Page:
Harriet Tubman and the $20 Bill: A Woman’s Worth In America
The last time a woman’s portrait was featured on the design of U.S. paper money was between 1891 and 1896, when Martha Washington graced a dollar certificate. Before then, the only other woman featured was Pocahontas, from 1865 to 1869.
This will soon change, however, thanks to a currency redesign that was announced last month by Treasury Secretary Jacob Lew. Harriet Tubman, an African-American abolitionist born into slavery, will take Andrew Jackson’s spot on the front of the $20 bill. In an interview with Washington’s Top News, Riche Richardson, associate professor in the Africana Studies and Research Center at Cornell University, states:
“This gesture sends a powerful message, because of the tendency in American history, the background of excluding women and marginalizing them as national symbols. So even the symbolic significance of this cannot be overstated.”
Andrew Jackson, America’s seventh president, has recently become more infamous for his reputation as a slave owner than a worthy symbol of what our nation stands for today. However, he will still be featured on the back of the bill.
This change was catalyzed by activist groups like Women on 20s, who have been campaigning for iconic women to be honored on what has historically been a male-dominated canvas. They used an online election format that polled the public, and over 600,000 people voted for Harriet Tubman. Women on 20s then presented a petition to President Obama, encouraging him to direct Lew to enact this change.
Harriet Tubman, leader of the Underground Railroad that helped guide slaves to freedom, was also a prominent advocate for women’s rights and member of the suffragist movement after the Civil War.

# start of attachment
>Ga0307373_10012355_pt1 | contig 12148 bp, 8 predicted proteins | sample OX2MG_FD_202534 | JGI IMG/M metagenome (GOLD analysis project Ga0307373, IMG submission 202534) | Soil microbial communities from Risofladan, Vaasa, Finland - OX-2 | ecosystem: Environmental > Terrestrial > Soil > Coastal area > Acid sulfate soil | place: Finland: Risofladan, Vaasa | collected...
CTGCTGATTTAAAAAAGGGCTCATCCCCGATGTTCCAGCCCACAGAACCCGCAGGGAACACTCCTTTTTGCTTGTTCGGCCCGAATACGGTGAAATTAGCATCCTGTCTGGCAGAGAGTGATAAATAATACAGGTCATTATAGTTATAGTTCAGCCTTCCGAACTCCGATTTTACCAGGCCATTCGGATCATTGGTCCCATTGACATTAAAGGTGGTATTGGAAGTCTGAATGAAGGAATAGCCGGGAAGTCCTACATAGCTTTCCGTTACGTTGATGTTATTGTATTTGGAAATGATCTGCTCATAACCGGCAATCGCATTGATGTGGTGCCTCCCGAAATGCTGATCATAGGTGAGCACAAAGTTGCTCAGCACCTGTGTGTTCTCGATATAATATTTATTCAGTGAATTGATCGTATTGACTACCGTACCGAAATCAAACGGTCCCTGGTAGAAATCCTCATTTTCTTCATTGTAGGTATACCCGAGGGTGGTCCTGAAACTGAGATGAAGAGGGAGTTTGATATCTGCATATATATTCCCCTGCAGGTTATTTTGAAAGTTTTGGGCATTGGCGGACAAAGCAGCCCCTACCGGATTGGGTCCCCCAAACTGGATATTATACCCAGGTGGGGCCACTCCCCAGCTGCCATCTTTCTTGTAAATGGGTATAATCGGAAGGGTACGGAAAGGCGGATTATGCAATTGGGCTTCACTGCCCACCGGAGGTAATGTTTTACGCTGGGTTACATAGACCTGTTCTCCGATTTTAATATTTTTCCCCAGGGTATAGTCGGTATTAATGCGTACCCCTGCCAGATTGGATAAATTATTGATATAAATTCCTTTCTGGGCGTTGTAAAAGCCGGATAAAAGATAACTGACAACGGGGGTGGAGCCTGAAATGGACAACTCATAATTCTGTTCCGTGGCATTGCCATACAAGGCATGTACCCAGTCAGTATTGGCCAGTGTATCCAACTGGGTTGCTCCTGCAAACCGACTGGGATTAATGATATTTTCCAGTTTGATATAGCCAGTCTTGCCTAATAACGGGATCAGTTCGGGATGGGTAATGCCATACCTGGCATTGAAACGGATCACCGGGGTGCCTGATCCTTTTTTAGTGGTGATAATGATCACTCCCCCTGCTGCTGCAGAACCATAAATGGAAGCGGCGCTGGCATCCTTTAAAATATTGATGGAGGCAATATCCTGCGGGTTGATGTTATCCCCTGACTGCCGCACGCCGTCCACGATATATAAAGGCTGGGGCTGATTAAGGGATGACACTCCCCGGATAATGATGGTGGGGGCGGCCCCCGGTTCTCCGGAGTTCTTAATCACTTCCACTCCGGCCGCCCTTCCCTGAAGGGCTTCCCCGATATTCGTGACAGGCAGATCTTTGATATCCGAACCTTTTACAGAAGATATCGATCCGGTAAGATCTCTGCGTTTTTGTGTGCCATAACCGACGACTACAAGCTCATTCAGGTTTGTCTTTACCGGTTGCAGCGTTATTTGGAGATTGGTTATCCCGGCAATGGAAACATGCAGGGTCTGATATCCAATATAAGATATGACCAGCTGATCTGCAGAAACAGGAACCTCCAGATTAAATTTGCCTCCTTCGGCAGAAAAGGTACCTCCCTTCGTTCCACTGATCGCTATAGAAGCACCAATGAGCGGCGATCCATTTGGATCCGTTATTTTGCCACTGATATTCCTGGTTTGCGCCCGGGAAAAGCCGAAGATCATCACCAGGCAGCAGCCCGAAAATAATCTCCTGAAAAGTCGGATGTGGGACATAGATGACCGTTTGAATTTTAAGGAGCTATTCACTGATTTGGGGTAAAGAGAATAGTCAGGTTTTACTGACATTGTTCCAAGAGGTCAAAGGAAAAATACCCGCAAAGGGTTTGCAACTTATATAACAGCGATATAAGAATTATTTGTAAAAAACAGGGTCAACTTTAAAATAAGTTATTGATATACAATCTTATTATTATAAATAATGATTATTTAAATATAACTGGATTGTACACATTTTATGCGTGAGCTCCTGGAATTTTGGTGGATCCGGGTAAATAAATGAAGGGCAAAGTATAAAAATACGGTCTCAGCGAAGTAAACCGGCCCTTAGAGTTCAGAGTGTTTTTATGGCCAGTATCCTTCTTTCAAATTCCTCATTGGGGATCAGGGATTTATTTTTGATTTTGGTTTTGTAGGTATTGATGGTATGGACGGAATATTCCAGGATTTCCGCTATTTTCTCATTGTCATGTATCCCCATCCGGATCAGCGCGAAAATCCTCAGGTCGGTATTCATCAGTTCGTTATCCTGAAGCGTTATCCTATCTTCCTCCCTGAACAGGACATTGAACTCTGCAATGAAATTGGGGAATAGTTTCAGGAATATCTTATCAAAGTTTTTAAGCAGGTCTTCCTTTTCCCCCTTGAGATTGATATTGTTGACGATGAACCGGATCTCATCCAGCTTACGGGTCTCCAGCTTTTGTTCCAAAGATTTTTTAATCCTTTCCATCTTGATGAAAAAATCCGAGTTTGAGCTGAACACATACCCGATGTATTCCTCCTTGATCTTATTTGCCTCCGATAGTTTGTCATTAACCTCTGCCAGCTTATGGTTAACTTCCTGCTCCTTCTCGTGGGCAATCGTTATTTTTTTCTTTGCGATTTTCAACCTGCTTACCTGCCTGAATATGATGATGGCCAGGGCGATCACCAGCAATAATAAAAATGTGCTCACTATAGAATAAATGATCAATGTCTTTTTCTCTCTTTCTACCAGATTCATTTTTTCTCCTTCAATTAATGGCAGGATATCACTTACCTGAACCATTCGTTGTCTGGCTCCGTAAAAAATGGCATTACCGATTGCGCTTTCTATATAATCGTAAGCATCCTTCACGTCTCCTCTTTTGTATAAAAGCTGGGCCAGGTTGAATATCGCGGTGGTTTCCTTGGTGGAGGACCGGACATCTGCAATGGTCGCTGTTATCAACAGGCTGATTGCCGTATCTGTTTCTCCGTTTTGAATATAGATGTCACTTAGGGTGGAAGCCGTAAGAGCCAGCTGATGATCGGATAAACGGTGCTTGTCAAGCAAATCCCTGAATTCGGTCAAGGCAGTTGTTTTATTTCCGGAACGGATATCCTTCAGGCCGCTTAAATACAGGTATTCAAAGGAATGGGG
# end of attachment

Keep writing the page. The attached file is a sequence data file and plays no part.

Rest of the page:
The historic change will be made in 2020, on the 100th anniversary of the 19th amendment, when women won the right to vote.
More Change to Come
Initially, it was the $10 bill that was due for a redesign, and plans included featuring a prominent woman’s portrait in lieu of Alexander Hamilton. After Lew received backlash over Hamilton’s removal, a compromise was reached where Hamilton will remain on the front, and the back of the bill will feature an honorarium to a 1913 march, including suffragette leaders Susan B. Anthony, Lucretia Mott, Sojourner Truth, Elizabeth Cady Stanton, and Alice Paul. This change will also take place in 2020.
The Art Behind The Politics
With all this focus on redesigning American paper money to better reflect the nation’s values, we grew more curious about how these types of design decisions are made and the artistic process behind the making of money.
Historically, U.S. currency is redesigned mainly in an effort to curtail counterfeiting. Lew’s proposed design changes will be the most substantial overhaul in almost fifty years.
It turns out that the portraits, vignettes, and scripts found on U.S. paper money are designed in a collaborative process that includes the Federal Reserve, The Bureau of Engraving and Printing’s staff of highly skilled designers and engravers, and even the Secret Service — all of whom have different goals. These goals include conveying a dignified image that reflects the strength of the nation, retaining familiar historical characteristics, and implementing anti-counterfeiting elements.
The creative design process itself includes multiple steps that range from creative ideas and rough pen and ink sketches, to meticulous engraving and intaglio printmaking art that leads to hundreds of identical printing plates. Ultimately, the Treasury Secretary approves the final look. Lastly, the sheets are inspected by advanced computer technology systems for mistakes and imperfections and packaged for shipment.
When it comes to more accurately reflecting our nation’s history, which has been built by both men and women, these latest redesigns take a step in the right direction. The nation’s people, however, are calling for more than women simply sharing the spotlight of one bill, or being less-prominently featured on the backs of others, which to Women on 20s, is still “inadequate representation of women and their worth.”
When you do finally get your hands on a Harriet Tubman $20 bill in 2020, be sure to hold onto it; it may be worth more than twenty dollars someday.